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Akbars Religious Policy and His Relation with the Ulemas Mahlua

Two aspect of Akbars religious policy need to be determined: his state policy and his own personal ideas and belief. Akbars state policy in the field of religion was in a large measure determined by the Turko-Mughal tradition. The Hindu-Muslim rapproachement spearheaded by the Bhakti saints and liberal Sufis influenced as also Akbars deep interest in Sufism. Almost immediately after assuming the charge of the government Akbar demonstrated his broadmindedness when in 1563 he remitted the pilgrim tax which amounted to crores on the Hindus at Mathura and other sacred places. Earlier he had forbidden the enslavement of the wives and childrens of rebellious villagers. Although was under the influence of the orthodox Ulemas his state policy not only reflected the liberal traditions of his predecessors but was a clear recognition of the need to conciliate and win over the Hindus. It was in this context that in 1564 steps were taken to abolish Jizyah much against the chatter on the part of the ignorant Ulemas. Meanwhile, Akbar still scrupulously observed daily prayers and even cleaned the mosques with his own hands. Although Akbar persued a broad liberal religious stare policy this was the time when the Orthodox Ulemas ruled the roost at the court. With the consolidation of the Empire everyday Akbar came into nearer contact with ascetics and disciples of the Muinniyah sectQuestions of Sufism and scientific enquiries into philosophy and law were the order the day. This was the background to the building of the Ibadat Khana or Hall of Prayers in Fatehpur Sikri in 1575. It was a large rectangular building built around the cell of a Sufi saint Shaikh Abdulah Niyazi who had migrated to Gujarat. On all sides there were spacious galleries. It close to the Imperial Palace so that Akbar could come and go as he pleased. It was also not far from the Anup Talao which had been built recently. At first, the debates were opened only to the Muslims. After completing all the state business each Thursday night Akbar would retire to the Ibadat Khana. At first only the Sufis, learned men, Ulemas and few of the Emperors favourite and personal attendants were allowed. They were divided into four sections.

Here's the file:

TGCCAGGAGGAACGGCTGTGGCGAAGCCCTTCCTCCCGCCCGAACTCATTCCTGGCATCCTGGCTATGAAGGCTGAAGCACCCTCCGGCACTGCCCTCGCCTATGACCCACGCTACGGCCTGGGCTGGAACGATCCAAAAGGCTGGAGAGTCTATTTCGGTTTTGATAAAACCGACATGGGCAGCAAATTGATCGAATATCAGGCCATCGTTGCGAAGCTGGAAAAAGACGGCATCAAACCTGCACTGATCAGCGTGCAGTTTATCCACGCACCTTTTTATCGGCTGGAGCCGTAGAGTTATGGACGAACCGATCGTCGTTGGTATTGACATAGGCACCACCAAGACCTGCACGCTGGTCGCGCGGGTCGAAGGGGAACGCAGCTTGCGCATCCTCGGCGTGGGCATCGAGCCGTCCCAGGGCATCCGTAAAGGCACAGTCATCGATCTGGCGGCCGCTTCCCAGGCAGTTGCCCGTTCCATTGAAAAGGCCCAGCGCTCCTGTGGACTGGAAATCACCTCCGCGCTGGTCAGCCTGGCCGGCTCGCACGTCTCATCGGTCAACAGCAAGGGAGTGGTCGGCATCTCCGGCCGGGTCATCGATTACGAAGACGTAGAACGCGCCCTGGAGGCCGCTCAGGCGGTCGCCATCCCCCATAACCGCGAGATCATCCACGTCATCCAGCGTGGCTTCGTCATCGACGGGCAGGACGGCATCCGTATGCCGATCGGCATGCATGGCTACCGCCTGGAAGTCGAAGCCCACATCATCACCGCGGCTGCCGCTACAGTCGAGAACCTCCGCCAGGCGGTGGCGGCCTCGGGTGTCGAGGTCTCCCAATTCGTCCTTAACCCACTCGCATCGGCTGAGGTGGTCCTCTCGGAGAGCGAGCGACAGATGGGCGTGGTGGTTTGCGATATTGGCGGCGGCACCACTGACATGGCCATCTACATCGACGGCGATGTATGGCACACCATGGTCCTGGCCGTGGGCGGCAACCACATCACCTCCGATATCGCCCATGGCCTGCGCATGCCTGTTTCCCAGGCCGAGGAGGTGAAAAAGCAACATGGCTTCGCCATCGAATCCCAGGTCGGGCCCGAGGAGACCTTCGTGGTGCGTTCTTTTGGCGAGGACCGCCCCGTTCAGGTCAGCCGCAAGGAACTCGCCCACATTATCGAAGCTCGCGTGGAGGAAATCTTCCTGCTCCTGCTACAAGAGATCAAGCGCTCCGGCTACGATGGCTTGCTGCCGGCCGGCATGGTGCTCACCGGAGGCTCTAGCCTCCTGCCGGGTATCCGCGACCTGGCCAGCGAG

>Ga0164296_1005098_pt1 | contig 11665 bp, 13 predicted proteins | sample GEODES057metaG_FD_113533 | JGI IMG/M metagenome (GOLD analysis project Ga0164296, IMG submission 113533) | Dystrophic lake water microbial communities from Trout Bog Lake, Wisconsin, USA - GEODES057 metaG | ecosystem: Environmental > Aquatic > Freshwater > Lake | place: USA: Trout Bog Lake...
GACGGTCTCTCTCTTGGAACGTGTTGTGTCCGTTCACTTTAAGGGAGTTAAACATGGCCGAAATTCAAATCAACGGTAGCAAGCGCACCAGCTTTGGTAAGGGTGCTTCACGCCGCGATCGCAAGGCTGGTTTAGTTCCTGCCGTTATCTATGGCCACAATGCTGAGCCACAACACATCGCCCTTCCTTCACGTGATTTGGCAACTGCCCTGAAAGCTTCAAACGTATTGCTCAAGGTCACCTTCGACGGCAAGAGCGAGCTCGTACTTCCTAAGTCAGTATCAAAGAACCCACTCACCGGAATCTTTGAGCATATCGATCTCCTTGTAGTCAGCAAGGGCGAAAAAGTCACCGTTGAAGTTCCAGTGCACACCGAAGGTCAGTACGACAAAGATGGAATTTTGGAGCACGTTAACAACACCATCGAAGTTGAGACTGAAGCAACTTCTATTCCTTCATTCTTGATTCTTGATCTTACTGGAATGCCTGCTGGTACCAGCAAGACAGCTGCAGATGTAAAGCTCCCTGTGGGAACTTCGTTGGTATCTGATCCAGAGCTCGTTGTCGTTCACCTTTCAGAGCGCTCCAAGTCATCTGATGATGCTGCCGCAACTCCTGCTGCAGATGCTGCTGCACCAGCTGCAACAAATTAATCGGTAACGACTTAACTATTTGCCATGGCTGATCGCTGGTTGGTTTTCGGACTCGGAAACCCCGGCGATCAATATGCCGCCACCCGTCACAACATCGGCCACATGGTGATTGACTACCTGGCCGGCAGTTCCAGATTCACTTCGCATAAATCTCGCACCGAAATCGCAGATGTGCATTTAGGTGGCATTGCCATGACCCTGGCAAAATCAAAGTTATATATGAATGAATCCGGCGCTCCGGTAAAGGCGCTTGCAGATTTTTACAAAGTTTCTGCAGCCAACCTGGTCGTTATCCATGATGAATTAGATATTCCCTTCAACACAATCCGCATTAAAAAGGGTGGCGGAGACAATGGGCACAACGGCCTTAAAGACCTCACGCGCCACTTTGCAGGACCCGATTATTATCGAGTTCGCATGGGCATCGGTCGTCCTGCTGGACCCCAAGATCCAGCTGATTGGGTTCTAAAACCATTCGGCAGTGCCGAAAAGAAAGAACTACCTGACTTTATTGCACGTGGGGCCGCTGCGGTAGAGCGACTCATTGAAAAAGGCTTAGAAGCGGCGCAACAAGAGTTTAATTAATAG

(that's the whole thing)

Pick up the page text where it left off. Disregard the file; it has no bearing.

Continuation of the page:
The most lively discussion would be among the theologians. Although Akbar had exhorted the assembly that his sole object was to determine the truth and discover the reality, the Ulemas had other objectives; they wanted to establish their superiority over others. However, after a mystical experience Akbar opened the door of debates to other religions- Christians, Jains, Hindus, Jews etc. which led to further confusion. As a result Akbar had to close the Ibadat Khana practically in 1581 but finally in 1582. It is not clear as to what Akbar had hoped to achieved from the debates. If his object was to persuade leaders of different sects and faiths to abjure their differences and arrive at a commonly accepted truth, it wouldnt be possible. They had a vested interest in preserving their differences. They are convinced of the superiority of their views.